Evaluation of immunohistochemical staining
Immunohistochemical staining of tumor sections was examined independently by 2 observers who were unaware of the clinical data. The slides with discrepant evaluations were re-evaluated and a consensus was reached (n = 10). The slides were examined under light-microscopes using objectives with 10× and 40× magnification.
The staining intensity for MMP-9 in tumor cells was assessed in comparison to normal ciliated bronchial or bronchiolar epithelium. Bronchiolar epithelium is known to express MMP-9 and is therefore suitable to serve as an internal positive control and reference concerning the level of MMP-9 expression.14 One-hundred tumors cells in the center of each tumor were counted and the percentage of tumor cells that showed staining at least as intensive as bronchiolar epithelium was calculated. MMP-9 expression was categorized into: negative, ≤5% tumor cells stained; heterogeneous, >5% and <95% tumor cells stained; and homogeneous, ≥95% tumor cells stained. Staining specificity was assessed by evaluation of the negative controls in which the primary antibody had been replaced with normal rabbit non-immune IgG.
Statistical analysis was carried out using the SPSS software package, version 11.0 (SPSS, Inc, Chicago, IL). The 2-tailed Pearson's χ2 test was used to analyze the association between clinicopathological variables. All variables were dichotomized. For analysis of follow-up data, life table curves were calculated using the Kaplan-Meier method and survival distributions were compared by log-rank statistics. The primary end point was cancer-related survival, as measured from the date of surgery to the time of the last follow-up or cancer-related death. Data of patients who were still alive and without evidence of disease at the end of the study were censored. The joint effects with already recognized prognostically relevant variables were examined via Cox proportional hazards analysis. pT-status, pN-status, tumor histology and tumor grading were entered stepwise forward into the model to test these covariables for possible prognostic joint effects with homogeneous MMP-9 expression. The threshold for statistical significance was chosen at p = 0.05.
Immunohistochemical evaluation of primary tumors
Because MMP-9 is expressed not only in tumor cells but also in stromal cells, tissue specimens were separately evaluated with respect to these different localization of MMP-9 expression. The specimens were divided into 3 groups according to the immunoreactivity of cancer cells in the center of the tumor to distinguish between negative expression, heterogeneous expression and homogeneous expression of MMP-9. The respective cut-points based on a preceding evaluation of our immunostaining system that showed that approximately 30% of all NSCLC-derived specimens exhibited positive staining in at least 95% of tumor cells and that further 30% of all specimens showed no staining or staining of <5% of tumor cells. Therefore, MMP-9 expression was assessed as negative if ≤5% tumor cells, as heterogeneous if >5% and <95% tumor cells and as homogeneous if ≥95% tumor cells were stained at least similar to normal bronchiolar epithelium, which served as an internal positive control and reference concerning the level of MMP-9 expression. All inflammatory cells exhibited immunohistochemical staining. Their staining, however, was less intense than staining of normal bronchiolar epithelium and was not considered as reference concerning the level of MMP-9 expression of tumor cells.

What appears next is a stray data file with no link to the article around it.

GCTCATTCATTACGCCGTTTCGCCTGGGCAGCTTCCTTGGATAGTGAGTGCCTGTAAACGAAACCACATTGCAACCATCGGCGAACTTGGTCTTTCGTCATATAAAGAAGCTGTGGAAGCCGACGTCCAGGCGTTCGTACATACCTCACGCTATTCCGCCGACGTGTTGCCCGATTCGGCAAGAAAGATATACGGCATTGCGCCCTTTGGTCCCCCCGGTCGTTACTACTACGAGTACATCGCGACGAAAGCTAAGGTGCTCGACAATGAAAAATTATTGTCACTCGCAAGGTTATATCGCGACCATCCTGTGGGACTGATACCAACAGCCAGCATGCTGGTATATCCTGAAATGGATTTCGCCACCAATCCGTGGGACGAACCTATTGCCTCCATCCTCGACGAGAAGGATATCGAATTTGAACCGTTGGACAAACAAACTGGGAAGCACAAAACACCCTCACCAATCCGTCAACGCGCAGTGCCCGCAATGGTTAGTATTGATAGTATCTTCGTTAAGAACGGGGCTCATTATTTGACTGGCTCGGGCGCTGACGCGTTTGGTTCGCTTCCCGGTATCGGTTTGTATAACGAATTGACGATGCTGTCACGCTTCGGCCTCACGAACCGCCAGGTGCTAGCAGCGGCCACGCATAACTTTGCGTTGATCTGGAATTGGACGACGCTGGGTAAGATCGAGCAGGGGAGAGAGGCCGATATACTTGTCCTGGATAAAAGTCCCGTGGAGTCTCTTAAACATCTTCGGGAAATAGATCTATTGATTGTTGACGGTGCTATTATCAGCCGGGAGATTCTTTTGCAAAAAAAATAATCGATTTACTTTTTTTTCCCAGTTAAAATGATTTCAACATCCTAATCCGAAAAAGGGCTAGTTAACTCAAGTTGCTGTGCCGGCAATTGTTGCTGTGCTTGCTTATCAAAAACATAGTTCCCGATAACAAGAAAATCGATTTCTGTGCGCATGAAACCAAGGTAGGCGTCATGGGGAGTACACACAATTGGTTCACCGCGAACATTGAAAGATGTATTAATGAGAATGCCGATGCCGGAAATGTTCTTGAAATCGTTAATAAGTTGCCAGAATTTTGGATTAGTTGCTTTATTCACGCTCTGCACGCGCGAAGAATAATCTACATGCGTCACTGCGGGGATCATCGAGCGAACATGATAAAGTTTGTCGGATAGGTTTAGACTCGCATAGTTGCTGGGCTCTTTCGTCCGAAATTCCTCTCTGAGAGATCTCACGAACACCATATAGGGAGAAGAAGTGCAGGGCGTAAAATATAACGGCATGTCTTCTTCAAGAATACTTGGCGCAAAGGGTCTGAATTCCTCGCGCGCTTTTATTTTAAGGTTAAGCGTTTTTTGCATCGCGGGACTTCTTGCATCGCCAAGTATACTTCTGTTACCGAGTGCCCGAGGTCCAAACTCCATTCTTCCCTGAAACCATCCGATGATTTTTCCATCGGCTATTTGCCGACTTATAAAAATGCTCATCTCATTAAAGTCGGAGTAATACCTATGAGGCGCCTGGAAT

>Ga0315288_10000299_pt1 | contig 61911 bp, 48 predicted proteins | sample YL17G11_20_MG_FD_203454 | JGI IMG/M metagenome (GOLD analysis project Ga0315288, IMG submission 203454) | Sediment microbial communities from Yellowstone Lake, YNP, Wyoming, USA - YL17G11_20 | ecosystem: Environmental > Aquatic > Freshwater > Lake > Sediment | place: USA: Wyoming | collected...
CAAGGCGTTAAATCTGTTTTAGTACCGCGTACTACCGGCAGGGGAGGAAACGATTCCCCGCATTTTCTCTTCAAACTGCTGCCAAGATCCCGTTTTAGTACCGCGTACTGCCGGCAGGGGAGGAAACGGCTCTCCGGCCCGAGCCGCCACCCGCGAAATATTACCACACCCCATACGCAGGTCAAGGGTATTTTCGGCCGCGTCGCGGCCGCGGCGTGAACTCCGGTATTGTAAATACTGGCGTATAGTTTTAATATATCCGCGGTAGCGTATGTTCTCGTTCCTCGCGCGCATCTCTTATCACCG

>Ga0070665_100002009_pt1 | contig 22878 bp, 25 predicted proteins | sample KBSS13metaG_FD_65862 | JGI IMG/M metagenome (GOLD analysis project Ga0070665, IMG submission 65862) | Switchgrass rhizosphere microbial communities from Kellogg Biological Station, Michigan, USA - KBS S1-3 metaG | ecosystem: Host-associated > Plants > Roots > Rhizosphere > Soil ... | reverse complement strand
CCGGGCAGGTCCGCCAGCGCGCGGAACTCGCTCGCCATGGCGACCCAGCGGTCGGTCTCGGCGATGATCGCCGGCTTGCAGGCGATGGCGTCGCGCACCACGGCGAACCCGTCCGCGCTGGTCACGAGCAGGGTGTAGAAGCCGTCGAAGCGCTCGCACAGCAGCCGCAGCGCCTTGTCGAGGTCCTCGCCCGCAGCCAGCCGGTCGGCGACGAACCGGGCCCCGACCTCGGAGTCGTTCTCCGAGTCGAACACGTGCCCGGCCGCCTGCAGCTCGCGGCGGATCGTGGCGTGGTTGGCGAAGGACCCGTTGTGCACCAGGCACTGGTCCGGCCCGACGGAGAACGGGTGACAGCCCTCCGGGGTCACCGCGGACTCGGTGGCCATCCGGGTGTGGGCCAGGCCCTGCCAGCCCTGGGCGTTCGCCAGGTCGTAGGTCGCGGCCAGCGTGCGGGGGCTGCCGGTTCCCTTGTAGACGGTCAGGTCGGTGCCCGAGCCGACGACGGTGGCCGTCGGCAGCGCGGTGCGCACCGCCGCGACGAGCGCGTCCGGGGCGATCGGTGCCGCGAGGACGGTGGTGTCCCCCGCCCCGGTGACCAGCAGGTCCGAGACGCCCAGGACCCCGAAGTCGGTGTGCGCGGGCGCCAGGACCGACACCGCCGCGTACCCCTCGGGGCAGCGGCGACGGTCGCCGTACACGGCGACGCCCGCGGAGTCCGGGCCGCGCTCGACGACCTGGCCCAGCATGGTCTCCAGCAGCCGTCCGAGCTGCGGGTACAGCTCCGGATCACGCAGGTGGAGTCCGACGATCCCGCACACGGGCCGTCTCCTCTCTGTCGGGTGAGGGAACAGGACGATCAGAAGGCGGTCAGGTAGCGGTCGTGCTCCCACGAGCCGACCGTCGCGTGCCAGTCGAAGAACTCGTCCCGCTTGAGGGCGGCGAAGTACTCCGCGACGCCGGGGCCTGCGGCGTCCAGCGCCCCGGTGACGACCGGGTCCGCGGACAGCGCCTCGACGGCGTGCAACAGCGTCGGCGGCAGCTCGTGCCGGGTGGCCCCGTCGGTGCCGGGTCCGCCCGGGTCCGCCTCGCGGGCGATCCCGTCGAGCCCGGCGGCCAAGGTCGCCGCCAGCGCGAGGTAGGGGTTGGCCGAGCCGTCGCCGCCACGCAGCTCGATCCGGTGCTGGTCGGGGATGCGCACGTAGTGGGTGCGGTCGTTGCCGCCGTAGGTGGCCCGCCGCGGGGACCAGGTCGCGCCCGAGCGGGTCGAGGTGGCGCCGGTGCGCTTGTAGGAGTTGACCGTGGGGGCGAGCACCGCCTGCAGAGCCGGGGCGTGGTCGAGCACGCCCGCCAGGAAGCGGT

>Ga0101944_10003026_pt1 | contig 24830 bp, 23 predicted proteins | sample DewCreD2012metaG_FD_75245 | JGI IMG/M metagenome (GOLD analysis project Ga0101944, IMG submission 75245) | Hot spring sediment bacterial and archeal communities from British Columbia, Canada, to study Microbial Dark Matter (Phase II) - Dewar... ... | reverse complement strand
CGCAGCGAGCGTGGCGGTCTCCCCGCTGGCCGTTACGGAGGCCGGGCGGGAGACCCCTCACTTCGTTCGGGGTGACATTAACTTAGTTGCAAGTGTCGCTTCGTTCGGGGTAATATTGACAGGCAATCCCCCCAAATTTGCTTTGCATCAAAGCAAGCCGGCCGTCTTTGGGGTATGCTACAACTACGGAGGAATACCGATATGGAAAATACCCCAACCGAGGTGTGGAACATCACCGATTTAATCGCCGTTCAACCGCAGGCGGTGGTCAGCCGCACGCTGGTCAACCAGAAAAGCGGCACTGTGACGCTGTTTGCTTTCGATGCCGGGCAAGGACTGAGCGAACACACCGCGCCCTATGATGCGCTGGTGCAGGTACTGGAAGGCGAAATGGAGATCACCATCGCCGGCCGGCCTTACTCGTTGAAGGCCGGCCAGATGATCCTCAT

As a result of the exclusion of 4 unspecifically stained specimens, tumors of 143 patients were available for analysis of MMP-9 expression. Tissue sections of 13 (21.7%) patients showed no MMP-9 expression. Specimens of 31 (51.7%) patients exhibited heterogeneous MMP-9 expression and tumors of 26 (18.2%) patients exhibited homogeneous MMP-9 expression (Fig. 1, Table I). No significant correlation became apparent between homogeneous MMP-9 expression and pT-status, pN-status, tumor histology, grading or gender (Table I). Negative and heterogeneous MMP-9 expression did not correlate with these clinicopathological parameters either (Table I).
Table I. Patients' Characteristics and Tumor Variables According to MMP-9 Expression in NSCLC
Assessment of tumor stroma either showed no immunoreactivity or weak immunostaining of maximally 50% of fibroblasts. In all specimens staining of tumor stroma was less intense than staining of normal bronchiolar epithelium that served as an internal positive control. There was no significant correlation between MMP-9 expression by tumor stroma and clinicopathological parameters such as pT-status, pN-status, tumor histology, grading or sex (data not shown).
Exclusion of 13 patients with cancer-unrelated death or incomplete follow-up resulted in 130 eligible patients for survival analyses. The median follow-up duration was 72 months (range = 12–144 months). Within the observation period, distant metastases developed in 49 patients (38%), and local recurrence occurred in 31 (24%) of the 130 eligible patients. Relapse was defined as diagnosis of distant metastasis or local recurrence. In total, relapse was observed in 78 patients among the 130 eligible patients (60%) and led to cancer-related death in all of the 78 patients within the observation period.